Israel should announce that it will not renew TIPH’s mandate at the end of the current sixmonth period. All TIPH personnel must leave Hebron and Israel as soon as its mandate ends.
Then there are the European consulates in Jerusalem. Those consulates, which are not accredited by the government, are the epicenter of the EU’s war against Israel. The consuls in Jerusalem have prepared strategy documents to escalate the war. They direct the operations of the EU financed NGOs.
Given their subversive and hostile actions, the time has come to reassess the treatment they receive from the government. For instance, there is no reason for Israel to continue to provide consulate personnel with entry visas or to renew the visas of those already stationed here.
Internationally, as international law experts Profs. Avi Bell and Eugene Kontorovich set out in a report published two months ago, by imposing obstacles to free trade with Israel, the EU stands in material breach of the international trade agreements that form the basis of the World Trade Organization.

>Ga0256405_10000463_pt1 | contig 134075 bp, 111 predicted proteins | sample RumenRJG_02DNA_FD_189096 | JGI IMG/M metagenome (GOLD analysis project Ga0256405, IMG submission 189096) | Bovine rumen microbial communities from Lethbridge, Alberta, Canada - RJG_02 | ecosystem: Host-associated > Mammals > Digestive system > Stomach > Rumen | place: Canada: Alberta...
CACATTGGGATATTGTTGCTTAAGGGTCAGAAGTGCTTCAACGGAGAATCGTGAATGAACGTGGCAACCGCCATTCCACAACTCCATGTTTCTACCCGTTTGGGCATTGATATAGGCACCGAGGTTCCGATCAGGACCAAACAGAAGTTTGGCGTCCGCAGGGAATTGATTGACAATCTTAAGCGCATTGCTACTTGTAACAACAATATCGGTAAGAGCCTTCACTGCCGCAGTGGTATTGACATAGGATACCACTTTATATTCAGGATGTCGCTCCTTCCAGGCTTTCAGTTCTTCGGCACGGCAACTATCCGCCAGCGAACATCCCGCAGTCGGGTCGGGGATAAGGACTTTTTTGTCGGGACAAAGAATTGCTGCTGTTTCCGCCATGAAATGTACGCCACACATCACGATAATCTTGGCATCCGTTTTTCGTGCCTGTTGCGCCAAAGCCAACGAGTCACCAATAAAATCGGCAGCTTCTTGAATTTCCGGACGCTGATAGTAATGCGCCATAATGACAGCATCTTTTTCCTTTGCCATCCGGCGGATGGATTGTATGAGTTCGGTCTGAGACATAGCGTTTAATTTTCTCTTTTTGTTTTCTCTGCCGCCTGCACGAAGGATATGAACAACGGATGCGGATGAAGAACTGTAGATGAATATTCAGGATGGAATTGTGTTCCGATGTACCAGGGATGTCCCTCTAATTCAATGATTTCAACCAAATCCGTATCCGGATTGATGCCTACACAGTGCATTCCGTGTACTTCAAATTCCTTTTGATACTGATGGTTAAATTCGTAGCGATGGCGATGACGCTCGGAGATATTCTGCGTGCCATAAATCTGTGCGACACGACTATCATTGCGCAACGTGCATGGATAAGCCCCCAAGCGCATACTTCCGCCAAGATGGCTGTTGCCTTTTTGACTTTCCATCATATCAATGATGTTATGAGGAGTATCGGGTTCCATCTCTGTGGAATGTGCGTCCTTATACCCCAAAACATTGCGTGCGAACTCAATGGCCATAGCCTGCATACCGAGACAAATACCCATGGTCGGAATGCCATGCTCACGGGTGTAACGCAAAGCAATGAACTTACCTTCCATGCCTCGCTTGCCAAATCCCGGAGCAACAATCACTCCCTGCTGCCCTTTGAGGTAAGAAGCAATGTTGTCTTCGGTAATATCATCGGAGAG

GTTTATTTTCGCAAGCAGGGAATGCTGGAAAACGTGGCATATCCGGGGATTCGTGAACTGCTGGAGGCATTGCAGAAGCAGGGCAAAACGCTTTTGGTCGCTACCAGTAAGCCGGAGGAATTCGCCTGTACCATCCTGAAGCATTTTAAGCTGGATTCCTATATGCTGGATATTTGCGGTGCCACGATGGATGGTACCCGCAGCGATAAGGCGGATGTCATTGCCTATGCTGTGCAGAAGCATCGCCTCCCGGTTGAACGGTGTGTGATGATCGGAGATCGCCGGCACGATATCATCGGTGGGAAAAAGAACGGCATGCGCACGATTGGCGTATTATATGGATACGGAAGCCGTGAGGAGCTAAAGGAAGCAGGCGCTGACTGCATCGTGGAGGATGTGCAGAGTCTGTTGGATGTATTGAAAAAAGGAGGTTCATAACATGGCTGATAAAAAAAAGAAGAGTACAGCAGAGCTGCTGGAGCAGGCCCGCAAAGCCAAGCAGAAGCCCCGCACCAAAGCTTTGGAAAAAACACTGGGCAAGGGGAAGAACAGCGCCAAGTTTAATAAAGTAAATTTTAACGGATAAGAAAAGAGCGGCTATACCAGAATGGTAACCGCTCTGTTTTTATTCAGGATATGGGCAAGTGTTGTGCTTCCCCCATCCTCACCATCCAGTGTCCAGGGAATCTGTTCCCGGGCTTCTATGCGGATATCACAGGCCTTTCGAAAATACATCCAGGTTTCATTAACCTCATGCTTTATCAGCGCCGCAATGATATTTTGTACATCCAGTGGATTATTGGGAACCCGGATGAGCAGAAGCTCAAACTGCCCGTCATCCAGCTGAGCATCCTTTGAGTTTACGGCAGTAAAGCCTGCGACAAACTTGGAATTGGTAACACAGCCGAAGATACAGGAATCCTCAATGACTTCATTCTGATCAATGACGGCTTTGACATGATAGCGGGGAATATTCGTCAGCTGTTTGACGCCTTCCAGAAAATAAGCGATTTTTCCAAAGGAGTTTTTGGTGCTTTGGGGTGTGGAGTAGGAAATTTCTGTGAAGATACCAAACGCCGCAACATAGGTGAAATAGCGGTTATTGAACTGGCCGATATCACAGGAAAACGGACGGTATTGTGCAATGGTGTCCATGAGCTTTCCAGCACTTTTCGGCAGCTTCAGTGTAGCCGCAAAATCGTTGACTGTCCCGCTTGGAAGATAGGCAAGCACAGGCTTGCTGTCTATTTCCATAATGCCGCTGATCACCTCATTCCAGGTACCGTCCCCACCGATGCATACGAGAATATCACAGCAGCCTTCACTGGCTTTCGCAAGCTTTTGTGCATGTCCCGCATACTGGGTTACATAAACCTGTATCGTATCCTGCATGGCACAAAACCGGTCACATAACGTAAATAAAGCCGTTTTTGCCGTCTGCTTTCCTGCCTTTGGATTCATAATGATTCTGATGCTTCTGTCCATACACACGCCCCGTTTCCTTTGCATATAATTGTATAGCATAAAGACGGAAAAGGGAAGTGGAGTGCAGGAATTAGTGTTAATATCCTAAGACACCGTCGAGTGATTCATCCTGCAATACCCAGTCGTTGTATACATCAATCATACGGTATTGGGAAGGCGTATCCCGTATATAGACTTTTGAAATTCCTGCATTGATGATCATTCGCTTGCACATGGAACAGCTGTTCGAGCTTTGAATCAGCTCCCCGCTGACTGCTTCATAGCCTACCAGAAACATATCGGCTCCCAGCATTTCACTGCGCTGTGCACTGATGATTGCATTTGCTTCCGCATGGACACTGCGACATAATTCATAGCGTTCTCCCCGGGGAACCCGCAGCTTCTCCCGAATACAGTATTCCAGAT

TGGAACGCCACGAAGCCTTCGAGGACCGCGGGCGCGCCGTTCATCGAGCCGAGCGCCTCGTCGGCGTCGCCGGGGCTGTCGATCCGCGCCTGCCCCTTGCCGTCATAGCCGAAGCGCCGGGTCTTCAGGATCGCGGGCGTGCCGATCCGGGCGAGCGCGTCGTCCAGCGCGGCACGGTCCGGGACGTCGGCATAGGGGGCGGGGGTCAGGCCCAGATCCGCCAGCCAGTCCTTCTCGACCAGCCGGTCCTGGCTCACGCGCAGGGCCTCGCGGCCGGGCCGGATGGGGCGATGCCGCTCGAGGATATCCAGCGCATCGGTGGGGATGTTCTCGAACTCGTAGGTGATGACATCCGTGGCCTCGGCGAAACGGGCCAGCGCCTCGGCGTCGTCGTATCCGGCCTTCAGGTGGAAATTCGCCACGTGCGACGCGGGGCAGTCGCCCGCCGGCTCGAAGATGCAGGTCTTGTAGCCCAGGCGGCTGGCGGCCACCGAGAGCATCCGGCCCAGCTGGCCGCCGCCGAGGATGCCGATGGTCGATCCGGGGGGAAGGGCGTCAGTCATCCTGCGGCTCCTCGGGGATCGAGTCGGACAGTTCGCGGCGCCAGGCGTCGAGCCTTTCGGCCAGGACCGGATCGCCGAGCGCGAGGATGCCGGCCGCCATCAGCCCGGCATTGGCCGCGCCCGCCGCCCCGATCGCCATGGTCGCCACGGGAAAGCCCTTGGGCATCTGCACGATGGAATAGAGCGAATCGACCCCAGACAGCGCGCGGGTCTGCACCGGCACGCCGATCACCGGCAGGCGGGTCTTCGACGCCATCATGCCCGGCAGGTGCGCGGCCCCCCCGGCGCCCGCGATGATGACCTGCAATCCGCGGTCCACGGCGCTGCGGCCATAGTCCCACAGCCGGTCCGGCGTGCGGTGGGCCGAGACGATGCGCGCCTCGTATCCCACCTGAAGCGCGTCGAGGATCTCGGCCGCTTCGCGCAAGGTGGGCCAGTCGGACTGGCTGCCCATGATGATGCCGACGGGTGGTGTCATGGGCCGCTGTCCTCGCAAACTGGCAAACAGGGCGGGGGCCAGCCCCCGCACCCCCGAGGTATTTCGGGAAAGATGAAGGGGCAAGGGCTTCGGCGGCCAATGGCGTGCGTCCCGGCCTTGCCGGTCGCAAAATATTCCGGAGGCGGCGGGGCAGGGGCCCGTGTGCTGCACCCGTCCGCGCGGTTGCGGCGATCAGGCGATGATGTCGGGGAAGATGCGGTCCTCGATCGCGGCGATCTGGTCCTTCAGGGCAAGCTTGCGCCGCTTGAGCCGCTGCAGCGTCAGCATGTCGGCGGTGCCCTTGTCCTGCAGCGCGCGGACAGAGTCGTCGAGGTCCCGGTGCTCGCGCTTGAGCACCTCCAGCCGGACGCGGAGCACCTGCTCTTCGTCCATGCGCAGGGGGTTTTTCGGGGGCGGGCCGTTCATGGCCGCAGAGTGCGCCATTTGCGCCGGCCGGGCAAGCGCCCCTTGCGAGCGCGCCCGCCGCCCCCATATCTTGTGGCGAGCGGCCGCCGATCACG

Prime Minister Netanyahu should order the Foreign Ministry, the Justice Ministry and the Ministry of the Economy to work together to prepare and submit a formal complaint against the EU at the WTO’s judicial body.
According to EU Ambassador Lars Faaborg-Andersen, Israel itself initiated the EU’s illegal and aggressive assault against it. In trade negotiations with Israel in 2005, the EU insisted that its free trade agreement with Israel doesn’t apply to areas beyond the 1949 armistice lines.
Although Israel rejected the EU’s position, then-economy and trade minister Ehud Olmert agreed to provide Europe with Israel’s postal code map in order to enable the EU to differentiate between products made inside and outside the armistice lines.
In response to the malicious use the EU has made of the information, Israel should stop including postal codes of Israeli exporters on export documents.
In the interest of protecting our largest export market, Israel has consistently bent over backwards to appease the EU. While that was well intentioned, the EU’s decision to label Jewish products shows that our concessions have backfired.
They are being used against us.
The time has come to stand up to Europe. If we refuse to do so, if we refuse to launch a comprehensive counter-assault, a day will soon come when labels will lead to their inevitable end point: a full European economic boycott of the Jewish state.www.CarolineGlick.com